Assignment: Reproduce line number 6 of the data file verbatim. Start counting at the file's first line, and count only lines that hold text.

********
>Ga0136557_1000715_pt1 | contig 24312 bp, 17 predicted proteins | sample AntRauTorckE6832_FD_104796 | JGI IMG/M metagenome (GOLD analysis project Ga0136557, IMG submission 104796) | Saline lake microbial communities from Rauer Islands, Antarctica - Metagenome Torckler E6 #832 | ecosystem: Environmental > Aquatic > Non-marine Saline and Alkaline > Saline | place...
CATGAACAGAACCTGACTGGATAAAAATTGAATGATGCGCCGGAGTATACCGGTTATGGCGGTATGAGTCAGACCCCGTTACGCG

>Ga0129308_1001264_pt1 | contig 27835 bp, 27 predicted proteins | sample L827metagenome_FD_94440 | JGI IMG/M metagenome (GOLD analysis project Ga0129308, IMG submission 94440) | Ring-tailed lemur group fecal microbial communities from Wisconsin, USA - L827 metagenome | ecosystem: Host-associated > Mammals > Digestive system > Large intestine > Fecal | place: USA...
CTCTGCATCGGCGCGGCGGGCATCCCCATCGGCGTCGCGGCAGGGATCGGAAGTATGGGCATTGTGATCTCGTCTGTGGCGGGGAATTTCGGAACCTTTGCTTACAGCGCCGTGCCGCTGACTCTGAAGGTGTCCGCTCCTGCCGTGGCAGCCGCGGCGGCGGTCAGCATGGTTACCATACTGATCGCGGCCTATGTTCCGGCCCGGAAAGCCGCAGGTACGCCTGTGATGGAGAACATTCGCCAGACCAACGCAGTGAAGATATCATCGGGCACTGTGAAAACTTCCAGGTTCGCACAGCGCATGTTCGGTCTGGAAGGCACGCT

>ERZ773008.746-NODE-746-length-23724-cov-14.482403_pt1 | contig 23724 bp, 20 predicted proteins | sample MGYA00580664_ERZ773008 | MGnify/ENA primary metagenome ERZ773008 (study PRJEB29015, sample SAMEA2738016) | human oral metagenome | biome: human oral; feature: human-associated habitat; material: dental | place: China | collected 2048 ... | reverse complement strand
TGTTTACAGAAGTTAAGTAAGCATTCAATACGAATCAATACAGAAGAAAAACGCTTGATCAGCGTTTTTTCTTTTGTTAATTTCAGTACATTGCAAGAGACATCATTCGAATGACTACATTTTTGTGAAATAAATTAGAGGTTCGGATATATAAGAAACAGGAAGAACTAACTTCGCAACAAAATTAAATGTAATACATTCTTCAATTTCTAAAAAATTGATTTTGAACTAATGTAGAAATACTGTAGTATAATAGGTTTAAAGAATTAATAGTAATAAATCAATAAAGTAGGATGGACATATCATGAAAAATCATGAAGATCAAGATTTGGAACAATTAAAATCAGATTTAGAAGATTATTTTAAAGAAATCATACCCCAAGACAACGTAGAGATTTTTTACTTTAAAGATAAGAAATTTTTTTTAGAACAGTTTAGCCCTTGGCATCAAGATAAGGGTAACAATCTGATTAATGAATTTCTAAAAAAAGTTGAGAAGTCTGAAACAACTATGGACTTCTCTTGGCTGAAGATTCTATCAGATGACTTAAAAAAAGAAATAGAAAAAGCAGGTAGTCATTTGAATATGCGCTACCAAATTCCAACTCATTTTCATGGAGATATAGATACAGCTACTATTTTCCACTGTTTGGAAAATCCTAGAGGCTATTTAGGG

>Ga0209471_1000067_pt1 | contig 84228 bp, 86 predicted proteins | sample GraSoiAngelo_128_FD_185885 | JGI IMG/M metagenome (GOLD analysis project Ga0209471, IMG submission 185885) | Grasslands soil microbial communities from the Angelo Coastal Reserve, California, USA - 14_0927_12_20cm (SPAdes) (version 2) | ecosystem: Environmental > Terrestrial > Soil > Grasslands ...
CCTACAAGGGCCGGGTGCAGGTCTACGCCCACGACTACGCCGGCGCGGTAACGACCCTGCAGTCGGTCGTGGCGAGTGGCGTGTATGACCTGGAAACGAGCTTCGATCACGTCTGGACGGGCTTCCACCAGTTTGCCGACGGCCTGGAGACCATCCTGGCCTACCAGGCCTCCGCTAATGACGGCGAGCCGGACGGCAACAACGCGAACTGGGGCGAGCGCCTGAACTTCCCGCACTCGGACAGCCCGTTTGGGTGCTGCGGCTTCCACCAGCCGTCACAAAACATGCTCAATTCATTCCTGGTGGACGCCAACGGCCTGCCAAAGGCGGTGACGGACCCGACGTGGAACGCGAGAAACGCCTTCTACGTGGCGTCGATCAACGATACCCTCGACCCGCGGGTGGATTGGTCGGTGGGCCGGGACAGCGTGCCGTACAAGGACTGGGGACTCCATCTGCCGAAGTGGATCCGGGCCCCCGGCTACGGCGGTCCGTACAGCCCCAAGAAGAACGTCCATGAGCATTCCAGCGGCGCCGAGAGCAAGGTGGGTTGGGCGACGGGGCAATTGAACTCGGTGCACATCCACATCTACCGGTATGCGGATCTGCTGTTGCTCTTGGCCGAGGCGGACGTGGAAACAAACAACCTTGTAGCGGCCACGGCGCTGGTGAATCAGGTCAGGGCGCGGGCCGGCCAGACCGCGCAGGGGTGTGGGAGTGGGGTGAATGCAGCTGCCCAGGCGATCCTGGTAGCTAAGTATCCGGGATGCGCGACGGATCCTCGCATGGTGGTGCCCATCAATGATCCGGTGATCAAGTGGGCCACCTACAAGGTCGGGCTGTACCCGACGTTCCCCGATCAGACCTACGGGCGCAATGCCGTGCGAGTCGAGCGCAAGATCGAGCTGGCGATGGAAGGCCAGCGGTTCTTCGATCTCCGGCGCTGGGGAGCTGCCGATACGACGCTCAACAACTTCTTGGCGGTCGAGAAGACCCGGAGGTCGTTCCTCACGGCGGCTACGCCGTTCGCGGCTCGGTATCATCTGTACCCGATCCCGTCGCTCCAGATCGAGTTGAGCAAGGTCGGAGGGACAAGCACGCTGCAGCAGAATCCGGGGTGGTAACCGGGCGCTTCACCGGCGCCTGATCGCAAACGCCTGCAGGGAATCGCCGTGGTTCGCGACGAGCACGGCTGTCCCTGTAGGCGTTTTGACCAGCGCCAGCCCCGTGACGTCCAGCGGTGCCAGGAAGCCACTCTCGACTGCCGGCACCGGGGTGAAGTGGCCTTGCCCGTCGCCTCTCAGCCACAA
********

TGTTTACAGAAGTTAAGTAAGCATTCAATACGAATCAATACAGAAGAAAAACGCTTGATCAGCGTTTTTTCTTTTGTTAATTTCAGTACATTGCAAGAGACATCATTCGAATGACTACATTTTTGTGAAATAAATTAGAGGTTCGGATATATAAGAAACAGGAAGAACTAACTTCGCAACAAAATTAAATGTAATACATTCTTCAATTTCTAAAAAATTGATTTTGAACTAATGTAGAAATACTGTAGTATAATAGGTTTAAAGAATTAATAGTAATAAATCAATAAAGTAGGATGGACATATCATGAAAAATCATGAAGATCAAGATTTGGAACAATTAAAATCAGATTTAGAAGATTATTTTAAAGAAATCATACCCCAAGACAACGTAGAGATTTTTTACTTTAAAGATAAGAAATTTTTTTTAGAACAGTTTAGCCCTTGGCATCAAGATAAGGGTAACAATCTGATTAATGAATTTCTAAAAAAAGTTGAGAAGTCTGAAACAACTATGGACTTCTCTTGGCTGAAGATTCTATCAGATGACTTAAAAAAAGAAATAGAAAAAGCAGGTAGTCATTTGAATATGCGCTACCAAATTCCAACTCATTTTCATGGAGATATAGATACAGCTACTATTTTCCACTGTTTGGAAAATCCTAGAGGCTATTTAGGG